Iceland’s 4-Day Workweek Experiment Was a Stunning Success
Working four days instead of five had “transformative positive effects” that benefitted both employees and businesses.
Iceland is home to a lot of ice and snow and a relatively small population of just under 400,000 people. It was perhaps the perfect country to try an experiment that seems more radical than it probably was: reducing the workweek to four days for a total of 35 hours.
Iceland‘s Association for Sustainable Democracy (ALDA) in association with Autonomy — a U.K.-based organization researching the future of work — published the study results on July 4.
The experiment started in 2015 and ran until 2019. It was pretty straightforward — 2,500 employees had their hours cut by 20% for a 35-hour workweek.
Pessimists unable to conceive of doing the same amount of work in less time will be disappointed; the end result was a newly-energized workforce and noticeable improvements in work-life balance. People got more rest, reducing fatigue when they were at the office.
The results were gathered from a wide range of workplaces — from offices to preschools, social service providers and hospitals — leading researchers to conclude that the “transformative positive effects” of a shorter working week are beneficial for employees and businesses alike.
“This study shows that the world’s largest-ever trial of a shorter working week in the public sector was by all measures an overwhelming success,” Will Stronge, director of research at the think tank Autonomy, said in a statement to The Washington Post, adding that the program serves as a “landmark pilot” that provides a “precedent for other public authorities.”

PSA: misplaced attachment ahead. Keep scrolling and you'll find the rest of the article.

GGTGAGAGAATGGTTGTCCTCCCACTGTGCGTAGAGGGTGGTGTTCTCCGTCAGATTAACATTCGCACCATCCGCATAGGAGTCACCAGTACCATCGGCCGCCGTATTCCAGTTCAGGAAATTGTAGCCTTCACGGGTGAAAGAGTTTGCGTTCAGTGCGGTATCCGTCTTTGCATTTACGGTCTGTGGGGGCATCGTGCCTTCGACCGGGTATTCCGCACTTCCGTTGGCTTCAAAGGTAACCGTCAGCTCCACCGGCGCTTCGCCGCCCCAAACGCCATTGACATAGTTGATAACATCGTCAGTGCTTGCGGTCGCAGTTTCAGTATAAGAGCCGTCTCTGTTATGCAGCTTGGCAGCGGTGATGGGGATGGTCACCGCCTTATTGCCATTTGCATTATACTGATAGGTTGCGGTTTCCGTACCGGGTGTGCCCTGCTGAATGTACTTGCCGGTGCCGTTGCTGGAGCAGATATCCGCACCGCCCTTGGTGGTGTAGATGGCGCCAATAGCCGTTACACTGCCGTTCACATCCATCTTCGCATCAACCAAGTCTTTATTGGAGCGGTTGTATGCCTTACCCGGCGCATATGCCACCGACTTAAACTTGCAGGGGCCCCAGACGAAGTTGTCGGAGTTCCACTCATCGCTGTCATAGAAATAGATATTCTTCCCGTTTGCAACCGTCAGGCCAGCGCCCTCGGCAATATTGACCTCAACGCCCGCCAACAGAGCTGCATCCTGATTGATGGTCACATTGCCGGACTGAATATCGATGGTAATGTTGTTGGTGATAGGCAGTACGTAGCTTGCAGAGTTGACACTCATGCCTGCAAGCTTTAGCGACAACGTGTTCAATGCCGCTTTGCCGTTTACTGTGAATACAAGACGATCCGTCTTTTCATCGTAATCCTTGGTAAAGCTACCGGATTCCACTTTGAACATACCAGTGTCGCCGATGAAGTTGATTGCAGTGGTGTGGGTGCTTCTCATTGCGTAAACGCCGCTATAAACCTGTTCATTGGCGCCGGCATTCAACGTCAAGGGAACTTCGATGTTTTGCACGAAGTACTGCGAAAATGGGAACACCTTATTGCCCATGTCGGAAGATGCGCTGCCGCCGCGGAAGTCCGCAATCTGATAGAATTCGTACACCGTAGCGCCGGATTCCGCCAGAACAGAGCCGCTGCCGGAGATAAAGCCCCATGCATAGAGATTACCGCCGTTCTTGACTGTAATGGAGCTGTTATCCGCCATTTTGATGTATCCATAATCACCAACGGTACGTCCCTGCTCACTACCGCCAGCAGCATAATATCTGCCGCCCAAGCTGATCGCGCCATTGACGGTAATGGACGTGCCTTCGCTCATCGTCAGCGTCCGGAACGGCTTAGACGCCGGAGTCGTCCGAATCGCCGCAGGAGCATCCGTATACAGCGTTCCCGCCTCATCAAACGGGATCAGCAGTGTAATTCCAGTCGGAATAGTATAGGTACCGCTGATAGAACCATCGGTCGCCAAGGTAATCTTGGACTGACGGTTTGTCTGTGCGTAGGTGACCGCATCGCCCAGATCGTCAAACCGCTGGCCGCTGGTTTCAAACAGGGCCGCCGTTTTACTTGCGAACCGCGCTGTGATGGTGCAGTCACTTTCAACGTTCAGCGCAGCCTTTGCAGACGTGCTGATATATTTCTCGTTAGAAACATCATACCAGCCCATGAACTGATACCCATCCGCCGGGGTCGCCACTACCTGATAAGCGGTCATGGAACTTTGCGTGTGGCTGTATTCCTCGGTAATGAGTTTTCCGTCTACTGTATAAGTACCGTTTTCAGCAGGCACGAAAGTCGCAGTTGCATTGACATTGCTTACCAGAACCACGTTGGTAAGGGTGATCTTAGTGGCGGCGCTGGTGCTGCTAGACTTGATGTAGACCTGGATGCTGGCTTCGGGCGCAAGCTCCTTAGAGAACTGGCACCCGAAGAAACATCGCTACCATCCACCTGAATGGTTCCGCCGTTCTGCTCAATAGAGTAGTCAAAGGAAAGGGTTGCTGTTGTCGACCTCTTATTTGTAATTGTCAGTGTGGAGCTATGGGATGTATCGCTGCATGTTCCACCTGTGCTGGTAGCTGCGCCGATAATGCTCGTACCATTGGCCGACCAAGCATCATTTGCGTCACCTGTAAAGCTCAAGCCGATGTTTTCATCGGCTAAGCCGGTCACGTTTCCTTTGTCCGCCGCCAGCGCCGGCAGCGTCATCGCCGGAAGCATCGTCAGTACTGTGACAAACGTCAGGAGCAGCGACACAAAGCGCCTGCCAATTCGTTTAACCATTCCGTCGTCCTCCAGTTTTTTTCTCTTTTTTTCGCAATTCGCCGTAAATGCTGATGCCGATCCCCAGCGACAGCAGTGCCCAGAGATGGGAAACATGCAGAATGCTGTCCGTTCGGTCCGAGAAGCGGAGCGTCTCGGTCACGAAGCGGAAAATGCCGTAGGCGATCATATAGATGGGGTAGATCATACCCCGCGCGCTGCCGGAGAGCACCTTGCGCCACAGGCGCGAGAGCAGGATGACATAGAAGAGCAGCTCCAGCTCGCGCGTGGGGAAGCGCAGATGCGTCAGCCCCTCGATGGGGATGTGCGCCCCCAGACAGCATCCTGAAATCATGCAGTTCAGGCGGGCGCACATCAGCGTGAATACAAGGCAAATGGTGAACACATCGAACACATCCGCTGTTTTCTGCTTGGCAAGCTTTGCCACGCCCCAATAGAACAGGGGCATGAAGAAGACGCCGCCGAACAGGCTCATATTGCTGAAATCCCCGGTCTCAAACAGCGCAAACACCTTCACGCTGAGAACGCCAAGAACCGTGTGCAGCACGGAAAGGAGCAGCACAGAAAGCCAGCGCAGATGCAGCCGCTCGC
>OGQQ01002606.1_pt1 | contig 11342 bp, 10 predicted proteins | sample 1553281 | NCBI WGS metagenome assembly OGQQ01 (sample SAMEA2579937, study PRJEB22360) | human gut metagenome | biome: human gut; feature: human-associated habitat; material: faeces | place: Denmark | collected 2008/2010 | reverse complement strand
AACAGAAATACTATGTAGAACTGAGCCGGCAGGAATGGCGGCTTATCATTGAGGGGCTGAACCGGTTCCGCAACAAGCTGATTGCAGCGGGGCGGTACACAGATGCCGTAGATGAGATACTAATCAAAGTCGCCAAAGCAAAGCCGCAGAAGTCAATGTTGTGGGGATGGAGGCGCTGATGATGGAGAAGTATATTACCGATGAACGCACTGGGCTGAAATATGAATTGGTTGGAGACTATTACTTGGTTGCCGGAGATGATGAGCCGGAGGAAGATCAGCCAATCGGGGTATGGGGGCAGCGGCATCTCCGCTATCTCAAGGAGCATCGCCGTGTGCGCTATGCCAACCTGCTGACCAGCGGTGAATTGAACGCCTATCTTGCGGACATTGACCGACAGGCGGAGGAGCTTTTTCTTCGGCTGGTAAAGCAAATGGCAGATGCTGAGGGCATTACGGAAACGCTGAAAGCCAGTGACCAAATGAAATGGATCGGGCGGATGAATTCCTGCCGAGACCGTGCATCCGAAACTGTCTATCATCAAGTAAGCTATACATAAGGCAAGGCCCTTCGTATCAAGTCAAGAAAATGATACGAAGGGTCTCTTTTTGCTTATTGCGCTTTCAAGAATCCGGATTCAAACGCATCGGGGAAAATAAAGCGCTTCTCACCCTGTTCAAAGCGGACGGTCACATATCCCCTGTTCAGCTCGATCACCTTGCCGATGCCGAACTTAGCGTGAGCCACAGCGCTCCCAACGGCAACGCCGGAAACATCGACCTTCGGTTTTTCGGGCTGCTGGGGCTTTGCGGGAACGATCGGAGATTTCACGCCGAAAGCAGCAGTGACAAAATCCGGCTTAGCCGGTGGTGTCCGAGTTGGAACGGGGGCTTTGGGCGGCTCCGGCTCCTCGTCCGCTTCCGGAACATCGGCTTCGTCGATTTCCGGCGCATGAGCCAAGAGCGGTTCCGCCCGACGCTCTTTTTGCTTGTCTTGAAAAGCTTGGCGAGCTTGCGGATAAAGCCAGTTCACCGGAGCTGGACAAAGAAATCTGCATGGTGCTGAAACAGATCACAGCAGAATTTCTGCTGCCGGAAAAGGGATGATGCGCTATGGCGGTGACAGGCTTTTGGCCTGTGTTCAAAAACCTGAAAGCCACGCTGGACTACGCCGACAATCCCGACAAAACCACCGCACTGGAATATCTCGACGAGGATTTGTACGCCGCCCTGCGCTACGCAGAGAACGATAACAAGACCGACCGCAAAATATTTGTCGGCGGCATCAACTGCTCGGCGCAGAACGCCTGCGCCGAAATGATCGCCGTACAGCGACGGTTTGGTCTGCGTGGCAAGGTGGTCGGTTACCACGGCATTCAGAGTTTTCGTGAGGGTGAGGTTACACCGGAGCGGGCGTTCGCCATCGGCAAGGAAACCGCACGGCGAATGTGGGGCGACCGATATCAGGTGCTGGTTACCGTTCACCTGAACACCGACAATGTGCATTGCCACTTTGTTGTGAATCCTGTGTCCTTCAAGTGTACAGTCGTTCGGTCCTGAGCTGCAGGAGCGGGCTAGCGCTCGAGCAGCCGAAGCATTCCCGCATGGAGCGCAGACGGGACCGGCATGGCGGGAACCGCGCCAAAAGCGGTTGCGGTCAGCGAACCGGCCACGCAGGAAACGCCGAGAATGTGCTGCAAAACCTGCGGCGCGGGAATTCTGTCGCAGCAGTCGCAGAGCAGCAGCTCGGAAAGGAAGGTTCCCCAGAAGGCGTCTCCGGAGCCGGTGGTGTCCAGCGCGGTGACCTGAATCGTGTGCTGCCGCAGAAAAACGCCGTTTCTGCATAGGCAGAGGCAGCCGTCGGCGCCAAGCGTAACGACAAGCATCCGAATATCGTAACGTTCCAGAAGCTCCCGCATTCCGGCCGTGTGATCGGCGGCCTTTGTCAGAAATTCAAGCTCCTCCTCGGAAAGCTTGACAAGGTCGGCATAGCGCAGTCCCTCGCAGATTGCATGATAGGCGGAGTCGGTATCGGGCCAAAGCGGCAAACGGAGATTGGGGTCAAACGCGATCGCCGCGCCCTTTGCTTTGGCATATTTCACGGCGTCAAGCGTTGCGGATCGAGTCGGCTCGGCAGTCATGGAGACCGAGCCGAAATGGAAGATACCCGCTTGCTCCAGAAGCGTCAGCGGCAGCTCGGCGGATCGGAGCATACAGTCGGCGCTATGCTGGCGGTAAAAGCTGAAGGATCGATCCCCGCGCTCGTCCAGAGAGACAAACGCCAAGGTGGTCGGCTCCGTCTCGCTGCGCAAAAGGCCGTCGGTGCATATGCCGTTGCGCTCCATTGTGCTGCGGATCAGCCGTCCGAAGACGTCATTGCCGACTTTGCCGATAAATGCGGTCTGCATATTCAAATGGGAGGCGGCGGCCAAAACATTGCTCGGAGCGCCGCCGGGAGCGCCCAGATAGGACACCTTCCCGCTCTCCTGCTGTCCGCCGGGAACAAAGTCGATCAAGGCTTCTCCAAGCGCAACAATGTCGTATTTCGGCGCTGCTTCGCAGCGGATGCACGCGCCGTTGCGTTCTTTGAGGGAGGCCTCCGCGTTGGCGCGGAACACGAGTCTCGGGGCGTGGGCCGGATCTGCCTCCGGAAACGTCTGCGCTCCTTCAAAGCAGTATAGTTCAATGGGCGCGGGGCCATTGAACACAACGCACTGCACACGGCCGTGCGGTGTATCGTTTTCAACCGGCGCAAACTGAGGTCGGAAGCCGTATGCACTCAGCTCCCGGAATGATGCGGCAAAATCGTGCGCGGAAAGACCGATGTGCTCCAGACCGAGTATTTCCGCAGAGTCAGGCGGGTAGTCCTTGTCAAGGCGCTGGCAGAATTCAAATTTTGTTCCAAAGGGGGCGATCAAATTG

The Post quoted one of the participants, whose words seemed to crystallize what was so good about changing the amount of time devoted to work.
Reducing hours, according to the unnamed subject, “shows increased respect for the individual. That we are not just machines that just work … all day. Then sleep and get back to work.”
It shows, said the commenter, that employees “are persons with desires and private lives, families, and hobbies.”
At least 86 percent of the frosty nation’s workforce is now moving toward making the shorter week permanent. Other countries examining the feasibility of the four-day workweek include Japan, Spain, and New Zealand.
America will get around to it one day, hopefully, but it may be that at the moment too few are willing to try. Just too damn much work to do.